Dr. Green Thumb Identification

Tree, Plant, Flower & Insect Identification

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Signs and Symptoms of Nutrient Deficiencies in Leaves
The leaf above is Iron deficient.
  Yellowing of tissue present:
  • in the younger  leaves (Fe, Mn).
  • middle of leaves (Mo).
  • older leaves (N, K, Mg, Zn).
  • Between leaf veins (Mg, Mn).
  • Old leaves drop (N).
  • leaf tips curl over the top (Mg).
  • leaf tips curl under (overfertilizing, K, Cu).
Leaf Tips Burn:
  •  younger leaves (B).
  • older leaves (N, Zn).
Other Signs:
  • young leaves wrinkle and curl (K, Zn, B, Mo).
  • necrotic tissue (K, Mg, Fe, Zn, Mn).
  • leaf growth stunted (N, P).
  • dark green/purplish leaves or stem (P).
  • pale green leaf color (N, Mo).
  • mottling (Zn).
  • spindly (N).
  • soft stems (N, K).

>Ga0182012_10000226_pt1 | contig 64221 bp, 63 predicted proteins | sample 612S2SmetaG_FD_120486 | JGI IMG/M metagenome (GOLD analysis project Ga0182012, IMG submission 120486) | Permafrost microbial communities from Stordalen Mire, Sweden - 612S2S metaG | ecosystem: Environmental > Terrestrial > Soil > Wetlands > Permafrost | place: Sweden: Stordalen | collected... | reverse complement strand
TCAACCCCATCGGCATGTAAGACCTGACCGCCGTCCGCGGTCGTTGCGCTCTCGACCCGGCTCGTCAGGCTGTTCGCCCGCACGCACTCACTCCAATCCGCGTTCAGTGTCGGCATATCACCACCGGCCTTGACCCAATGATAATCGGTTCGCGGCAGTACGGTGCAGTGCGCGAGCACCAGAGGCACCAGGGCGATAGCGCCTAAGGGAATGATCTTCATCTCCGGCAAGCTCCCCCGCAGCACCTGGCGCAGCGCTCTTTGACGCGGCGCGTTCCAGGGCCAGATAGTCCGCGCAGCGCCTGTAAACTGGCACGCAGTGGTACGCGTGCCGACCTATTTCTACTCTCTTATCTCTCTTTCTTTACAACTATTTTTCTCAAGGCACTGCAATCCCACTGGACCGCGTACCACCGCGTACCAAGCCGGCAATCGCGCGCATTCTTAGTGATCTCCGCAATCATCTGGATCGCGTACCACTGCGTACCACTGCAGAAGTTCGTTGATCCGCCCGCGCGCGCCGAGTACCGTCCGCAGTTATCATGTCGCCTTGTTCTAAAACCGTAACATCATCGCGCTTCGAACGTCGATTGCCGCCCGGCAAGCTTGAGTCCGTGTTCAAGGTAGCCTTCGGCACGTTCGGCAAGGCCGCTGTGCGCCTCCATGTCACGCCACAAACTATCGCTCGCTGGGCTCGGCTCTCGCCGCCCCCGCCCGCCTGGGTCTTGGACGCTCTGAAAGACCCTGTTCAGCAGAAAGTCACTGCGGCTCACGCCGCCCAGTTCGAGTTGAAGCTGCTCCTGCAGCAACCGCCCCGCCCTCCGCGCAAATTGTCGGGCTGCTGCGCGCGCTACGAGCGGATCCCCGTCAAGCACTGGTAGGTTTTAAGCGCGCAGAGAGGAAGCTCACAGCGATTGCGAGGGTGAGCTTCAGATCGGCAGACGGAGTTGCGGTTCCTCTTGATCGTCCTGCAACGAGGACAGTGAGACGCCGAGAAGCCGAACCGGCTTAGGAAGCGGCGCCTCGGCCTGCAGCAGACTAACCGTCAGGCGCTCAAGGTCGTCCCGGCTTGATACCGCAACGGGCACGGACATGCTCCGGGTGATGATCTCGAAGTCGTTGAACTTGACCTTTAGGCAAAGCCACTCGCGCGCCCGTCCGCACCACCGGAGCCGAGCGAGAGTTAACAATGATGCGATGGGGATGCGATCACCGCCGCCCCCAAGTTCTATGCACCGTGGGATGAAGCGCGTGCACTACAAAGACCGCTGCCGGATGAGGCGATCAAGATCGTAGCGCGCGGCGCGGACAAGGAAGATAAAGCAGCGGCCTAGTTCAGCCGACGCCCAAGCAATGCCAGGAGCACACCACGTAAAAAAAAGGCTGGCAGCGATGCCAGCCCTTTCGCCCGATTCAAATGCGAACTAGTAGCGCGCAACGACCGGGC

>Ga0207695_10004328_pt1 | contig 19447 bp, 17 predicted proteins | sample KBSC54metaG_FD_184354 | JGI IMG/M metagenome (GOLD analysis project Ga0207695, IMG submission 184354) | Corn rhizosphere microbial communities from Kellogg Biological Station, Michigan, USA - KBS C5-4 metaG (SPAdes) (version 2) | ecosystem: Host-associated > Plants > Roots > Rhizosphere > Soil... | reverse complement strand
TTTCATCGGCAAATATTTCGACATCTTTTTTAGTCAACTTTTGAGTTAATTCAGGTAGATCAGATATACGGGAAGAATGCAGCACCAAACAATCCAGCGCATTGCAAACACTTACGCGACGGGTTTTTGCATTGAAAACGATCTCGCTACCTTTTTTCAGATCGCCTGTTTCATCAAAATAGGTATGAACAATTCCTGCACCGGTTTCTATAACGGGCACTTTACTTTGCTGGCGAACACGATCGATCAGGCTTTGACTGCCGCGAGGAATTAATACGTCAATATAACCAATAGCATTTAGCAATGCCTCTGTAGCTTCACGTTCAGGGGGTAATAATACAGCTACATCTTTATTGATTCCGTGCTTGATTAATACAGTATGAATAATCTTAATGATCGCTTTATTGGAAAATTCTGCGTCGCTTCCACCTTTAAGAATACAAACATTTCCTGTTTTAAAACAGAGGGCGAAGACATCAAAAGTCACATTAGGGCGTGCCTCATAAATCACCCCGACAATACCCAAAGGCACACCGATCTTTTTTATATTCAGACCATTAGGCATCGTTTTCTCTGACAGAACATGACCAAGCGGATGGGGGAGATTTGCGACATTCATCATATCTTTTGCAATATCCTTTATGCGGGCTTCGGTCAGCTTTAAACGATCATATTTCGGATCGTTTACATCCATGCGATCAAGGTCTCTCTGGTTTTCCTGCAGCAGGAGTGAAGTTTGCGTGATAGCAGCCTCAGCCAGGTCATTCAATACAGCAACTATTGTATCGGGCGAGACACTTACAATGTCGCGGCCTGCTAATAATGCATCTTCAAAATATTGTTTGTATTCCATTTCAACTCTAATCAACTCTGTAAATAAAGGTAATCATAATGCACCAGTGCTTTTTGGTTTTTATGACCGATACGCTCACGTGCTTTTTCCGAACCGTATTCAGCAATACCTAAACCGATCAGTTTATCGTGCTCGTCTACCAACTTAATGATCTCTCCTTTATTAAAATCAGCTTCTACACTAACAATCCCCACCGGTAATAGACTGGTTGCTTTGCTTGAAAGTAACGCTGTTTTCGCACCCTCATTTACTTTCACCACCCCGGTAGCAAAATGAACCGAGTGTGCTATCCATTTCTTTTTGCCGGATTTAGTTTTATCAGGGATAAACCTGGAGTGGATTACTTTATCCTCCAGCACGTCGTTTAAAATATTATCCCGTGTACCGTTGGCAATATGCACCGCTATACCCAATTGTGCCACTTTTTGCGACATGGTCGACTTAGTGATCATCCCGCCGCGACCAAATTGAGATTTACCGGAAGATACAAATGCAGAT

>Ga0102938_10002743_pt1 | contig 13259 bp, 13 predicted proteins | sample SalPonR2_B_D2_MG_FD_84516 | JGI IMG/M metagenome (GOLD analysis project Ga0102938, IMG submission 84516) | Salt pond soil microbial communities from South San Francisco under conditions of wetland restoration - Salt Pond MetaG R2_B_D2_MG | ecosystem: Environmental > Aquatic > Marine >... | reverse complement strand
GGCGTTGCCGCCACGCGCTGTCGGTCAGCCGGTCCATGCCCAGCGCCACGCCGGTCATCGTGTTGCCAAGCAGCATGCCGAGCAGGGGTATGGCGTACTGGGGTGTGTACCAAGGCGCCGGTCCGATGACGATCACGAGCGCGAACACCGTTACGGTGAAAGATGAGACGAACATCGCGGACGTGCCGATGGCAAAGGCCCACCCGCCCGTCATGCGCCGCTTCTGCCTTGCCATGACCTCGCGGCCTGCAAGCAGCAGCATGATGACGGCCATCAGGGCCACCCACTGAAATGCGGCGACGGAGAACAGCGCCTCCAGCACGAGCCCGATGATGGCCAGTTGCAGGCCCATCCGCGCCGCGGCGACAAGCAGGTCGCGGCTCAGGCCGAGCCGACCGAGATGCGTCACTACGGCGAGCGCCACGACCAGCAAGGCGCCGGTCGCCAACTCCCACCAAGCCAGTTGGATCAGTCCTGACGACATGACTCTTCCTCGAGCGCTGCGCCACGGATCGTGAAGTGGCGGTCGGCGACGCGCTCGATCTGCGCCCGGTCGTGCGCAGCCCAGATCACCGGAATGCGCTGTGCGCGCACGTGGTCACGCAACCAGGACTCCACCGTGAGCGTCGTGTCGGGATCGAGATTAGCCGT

• hard, brittle stems (P, K).
  • growing tips die (K, B).
  • stunted root growth (P).
  • wilting (Cu).
           

 

ELEMENT SYMBOL
Nitrogen N
Phosphorous P
Potassium K
Magnesium Mg
Chlorine Cl
Sodium Na
Sulfur S
Zinc Zn
Manganese Mn
Copper Cu
Molybdinum Mo
Boron B
Iron Fe
Calcium Ca
The deficiency here is Magnesium.
  
Mobile vs. Non-Mobile Nutrients
Mobile Nutrients easily move from the lower (older) leaves to the upper (younger) leaves and also into the phloem.  Deficiencies of mobile nutrients will always show up in the older leaves first.  Where as Non-Mobile Nutrients do not move as easily and deficiencies will show up in the younger leaves first.  Mobility is determined by solubility and the ability of plants to transport into the phloem.
 
Nutrients that are the:
 
Most Mobile:    N, P, K, Mg, Cl, Na 
Intermediate:  S, Zn, Mn, Cu, Mo
Non-Mobile:     B, Fe, Ca